The next several months can be particularly grueling for outdoor workers as the temperatures continue to heat up all around the country. Each year, thousands of workers become ill from extreme heat or humid conditions, and dozens of cases result in death. Most heat-related illnesses can be prevented by reducing the risk for developing them. Here are some best practices for keeping cool on the job while working in the heat.
Best Practices for Protecting Workers From Heat Conditions
Both indoor and outdoor workers can be exposed to unsafe heat conditions. OSHA requires employers to provide workplaces free of known safety hazards, which extends to protection from extreme heat. Indoor workplaces with hot environments may include electrical utilities, bakeries, commercial kitchens, distribution warehouses and many others. Outdoor workplaces with direct sun and hot or humid weather may include farms, oil and gas well operations, and construction or landscaping jobsites.
For Indoor Workers
Employers should implement engineering controls to make the work environment cooler and reduce exposure to heat. Use air conditioning and increase ventilation whenever possible. Redirect radiant heat by using reflective shields and insulate hot surfaces.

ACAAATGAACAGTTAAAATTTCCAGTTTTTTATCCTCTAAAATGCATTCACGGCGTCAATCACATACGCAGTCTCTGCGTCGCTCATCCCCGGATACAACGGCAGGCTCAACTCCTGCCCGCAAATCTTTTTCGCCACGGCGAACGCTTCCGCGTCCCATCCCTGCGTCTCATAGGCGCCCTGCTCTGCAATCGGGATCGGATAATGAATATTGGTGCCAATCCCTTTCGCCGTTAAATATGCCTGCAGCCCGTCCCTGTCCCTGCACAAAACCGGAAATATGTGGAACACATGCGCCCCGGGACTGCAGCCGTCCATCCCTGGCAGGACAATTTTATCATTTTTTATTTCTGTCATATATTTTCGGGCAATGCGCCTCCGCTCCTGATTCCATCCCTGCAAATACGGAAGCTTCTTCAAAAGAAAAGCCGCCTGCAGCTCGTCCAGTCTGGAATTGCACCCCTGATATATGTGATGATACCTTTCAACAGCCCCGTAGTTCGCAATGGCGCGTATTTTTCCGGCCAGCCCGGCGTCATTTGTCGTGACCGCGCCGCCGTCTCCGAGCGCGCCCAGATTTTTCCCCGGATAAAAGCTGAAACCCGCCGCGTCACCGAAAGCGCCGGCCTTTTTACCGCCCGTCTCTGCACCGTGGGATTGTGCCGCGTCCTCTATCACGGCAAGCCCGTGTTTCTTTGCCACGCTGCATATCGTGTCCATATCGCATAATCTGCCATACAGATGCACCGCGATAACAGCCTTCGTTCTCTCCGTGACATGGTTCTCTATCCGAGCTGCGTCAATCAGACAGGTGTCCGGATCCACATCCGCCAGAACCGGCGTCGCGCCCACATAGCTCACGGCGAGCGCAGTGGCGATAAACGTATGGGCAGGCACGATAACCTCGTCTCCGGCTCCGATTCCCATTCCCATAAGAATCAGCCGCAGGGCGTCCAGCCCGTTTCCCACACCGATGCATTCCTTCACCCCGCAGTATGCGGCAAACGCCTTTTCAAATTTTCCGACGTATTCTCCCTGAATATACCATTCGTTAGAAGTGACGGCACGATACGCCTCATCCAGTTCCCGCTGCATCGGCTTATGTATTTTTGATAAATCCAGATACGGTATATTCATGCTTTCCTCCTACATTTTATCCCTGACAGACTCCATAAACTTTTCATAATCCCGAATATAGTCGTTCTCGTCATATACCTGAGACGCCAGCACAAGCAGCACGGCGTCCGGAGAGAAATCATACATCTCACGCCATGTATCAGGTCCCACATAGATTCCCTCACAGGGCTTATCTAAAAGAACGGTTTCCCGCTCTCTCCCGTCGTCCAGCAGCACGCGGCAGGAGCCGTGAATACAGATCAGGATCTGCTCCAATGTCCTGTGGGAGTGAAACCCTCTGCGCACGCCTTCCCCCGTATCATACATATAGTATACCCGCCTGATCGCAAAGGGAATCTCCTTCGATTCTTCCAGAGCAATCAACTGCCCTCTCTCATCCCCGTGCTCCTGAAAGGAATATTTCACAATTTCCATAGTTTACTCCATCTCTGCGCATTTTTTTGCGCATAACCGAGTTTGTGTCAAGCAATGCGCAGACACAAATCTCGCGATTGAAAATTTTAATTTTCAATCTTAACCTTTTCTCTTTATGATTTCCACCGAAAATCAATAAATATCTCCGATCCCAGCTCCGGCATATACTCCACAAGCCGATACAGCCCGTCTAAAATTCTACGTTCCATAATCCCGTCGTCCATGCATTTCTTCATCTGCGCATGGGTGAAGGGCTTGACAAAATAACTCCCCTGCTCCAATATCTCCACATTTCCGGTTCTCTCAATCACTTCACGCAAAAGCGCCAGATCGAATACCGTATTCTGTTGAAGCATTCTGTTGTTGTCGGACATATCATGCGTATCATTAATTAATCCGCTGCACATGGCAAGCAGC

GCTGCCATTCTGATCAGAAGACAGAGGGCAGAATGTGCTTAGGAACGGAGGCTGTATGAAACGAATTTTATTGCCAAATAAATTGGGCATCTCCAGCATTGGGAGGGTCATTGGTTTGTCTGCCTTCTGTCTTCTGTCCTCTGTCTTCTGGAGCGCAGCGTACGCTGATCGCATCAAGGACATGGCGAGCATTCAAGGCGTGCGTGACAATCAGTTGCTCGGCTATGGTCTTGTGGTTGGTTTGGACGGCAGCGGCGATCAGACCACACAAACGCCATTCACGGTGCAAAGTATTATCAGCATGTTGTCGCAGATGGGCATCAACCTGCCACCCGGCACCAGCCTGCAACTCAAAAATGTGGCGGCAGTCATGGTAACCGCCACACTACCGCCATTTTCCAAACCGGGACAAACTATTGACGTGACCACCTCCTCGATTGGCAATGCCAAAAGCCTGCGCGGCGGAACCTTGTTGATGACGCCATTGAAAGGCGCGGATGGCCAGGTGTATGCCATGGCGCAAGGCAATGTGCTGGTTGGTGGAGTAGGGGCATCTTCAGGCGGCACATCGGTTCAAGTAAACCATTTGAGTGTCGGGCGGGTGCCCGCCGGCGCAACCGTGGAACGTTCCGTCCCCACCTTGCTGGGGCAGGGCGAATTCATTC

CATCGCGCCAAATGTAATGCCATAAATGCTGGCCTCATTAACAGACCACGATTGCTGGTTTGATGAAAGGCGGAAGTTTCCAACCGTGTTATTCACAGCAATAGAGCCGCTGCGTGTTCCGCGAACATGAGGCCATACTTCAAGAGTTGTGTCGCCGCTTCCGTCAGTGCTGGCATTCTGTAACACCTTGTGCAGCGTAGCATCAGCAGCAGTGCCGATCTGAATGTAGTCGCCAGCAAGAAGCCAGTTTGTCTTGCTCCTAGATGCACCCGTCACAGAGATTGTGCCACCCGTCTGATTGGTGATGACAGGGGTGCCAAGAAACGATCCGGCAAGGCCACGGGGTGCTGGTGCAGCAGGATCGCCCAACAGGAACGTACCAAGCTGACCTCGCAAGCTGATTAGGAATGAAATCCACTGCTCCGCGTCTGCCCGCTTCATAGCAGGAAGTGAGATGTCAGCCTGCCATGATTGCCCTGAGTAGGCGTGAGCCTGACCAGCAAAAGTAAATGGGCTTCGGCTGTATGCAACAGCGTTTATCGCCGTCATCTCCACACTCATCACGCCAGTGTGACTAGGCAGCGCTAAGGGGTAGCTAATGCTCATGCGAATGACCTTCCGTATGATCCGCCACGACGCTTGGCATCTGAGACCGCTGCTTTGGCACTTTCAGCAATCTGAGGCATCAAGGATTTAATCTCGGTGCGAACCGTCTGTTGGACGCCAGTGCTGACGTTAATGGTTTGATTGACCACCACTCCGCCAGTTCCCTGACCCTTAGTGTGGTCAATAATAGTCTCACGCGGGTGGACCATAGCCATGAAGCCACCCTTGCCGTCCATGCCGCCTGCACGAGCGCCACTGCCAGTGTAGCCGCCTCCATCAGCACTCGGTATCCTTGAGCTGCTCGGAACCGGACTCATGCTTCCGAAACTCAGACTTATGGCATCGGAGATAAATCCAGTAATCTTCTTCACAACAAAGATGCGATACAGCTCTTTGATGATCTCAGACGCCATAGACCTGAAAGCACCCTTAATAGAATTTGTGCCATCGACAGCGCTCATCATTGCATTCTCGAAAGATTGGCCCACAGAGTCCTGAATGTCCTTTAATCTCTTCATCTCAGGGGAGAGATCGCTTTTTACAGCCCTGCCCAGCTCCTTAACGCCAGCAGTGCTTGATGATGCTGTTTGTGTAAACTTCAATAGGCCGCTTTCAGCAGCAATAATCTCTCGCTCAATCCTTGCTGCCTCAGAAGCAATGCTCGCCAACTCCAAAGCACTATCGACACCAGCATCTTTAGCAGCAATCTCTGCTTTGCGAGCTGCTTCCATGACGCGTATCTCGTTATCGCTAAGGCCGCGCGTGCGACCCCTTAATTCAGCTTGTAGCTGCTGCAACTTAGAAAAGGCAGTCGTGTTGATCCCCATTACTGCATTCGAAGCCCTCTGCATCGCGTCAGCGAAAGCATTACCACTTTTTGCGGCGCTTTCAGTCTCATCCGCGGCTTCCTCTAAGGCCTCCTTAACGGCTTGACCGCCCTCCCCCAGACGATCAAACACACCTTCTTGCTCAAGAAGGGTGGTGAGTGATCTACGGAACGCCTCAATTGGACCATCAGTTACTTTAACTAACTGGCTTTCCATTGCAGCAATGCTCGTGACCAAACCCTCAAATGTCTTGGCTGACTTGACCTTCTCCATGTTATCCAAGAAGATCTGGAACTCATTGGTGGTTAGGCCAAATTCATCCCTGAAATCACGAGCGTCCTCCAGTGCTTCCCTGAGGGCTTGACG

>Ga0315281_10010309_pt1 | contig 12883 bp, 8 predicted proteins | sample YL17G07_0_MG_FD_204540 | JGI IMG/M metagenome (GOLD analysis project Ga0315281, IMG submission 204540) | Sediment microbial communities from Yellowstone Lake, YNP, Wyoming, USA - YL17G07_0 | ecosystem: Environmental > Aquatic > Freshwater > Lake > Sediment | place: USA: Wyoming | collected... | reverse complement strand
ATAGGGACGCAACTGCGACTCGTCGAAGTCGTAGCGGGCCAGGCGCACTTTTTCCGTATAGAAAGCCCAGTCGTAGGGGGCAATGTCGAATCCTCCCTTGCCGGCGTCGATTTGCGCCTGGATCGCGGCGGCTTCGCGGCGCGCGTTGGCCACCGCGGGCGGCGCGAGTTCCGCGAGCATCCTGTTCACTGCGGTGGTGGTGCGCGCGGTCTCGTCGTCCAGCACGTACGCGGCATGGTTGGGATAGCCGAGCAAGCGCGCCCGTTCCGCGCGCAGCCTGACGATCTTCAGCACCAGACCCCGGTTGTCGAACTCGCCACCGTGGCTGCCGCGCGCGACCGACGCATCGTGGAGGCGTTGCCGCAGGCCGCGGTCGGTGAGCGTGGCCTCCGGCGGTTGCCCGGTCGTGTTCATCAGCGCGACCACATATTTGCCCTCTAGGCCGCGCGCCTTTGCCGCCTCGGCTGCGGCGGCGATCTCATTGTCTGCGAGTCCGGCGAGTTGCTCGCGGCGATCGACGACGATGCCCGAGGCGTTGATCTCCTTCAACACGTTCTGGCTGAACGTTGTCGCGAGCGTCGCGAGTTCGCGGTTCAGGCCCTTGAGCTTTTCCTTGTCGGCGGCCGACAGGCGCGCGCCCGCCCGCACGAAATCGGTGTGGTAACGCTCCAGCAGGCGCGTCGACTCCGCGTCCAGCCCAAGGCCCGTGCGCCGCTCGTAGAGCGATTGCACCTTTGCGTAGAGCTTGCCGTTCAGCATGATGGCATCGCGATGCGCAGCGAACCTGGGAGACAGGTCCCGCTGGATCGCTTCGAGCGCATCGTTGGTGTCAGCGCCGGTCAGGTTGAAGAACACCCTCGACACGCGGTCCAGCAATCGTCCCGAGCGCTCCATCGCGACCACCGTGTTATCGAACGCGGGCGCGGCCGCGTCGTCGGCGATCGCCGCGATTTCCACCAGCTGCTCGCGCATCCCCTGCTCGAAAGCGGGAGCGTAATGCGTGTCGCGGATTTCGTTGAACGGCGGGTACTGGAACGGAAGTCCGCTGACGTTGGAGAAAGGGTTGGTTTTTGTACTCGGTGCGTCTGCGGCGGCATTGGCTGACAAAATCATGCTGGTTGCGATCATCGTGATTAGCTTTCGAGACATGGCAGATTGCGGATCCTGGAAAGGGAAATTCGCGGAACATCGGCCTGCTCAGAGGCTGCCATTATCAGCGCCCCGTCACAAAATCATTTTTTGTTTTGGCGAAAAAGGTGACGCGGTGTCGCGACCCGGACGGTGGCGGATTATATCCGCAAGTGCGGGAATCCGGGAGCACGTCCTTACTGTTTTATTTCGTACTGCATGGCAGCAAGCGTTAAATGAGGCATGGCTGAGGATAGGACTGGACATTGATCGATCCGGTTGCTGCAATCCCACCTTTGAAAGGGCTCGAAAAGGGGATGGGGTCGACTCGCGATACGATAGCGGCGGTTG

For Outdoor Workers
Employers should provide anyone working in the heat with water, rest and shade. Keep water near the jobsite and have workers drink small amounts frequently. Schedule heavier work during cooler times of the day and rotate job functions to help minimize heat exposure whenever possible. Allow new workers to acclimate to their environment by gradually increasing workloads and taking more frequent breaks.
Establish a Heat Prevention Program
Employers with workers exposed to high temperatures should have a heat illness prevention program and an emergency plan in place. In addition, they should:
- Train workers on heat prevention and how to respond to heat emergencies.
- Monitor workers for signs of heat illness and instruct workers to keep an eye out for each other.
- Review OSHA’s annual heat illness prevention campaign – Water. Rest. Shade. – for additional resources to protect workers on the jobsite.
To learn more about heat-related illnesses and other medical emergencies, find an Instructor in your area to get CPR, AED and First Aid certified.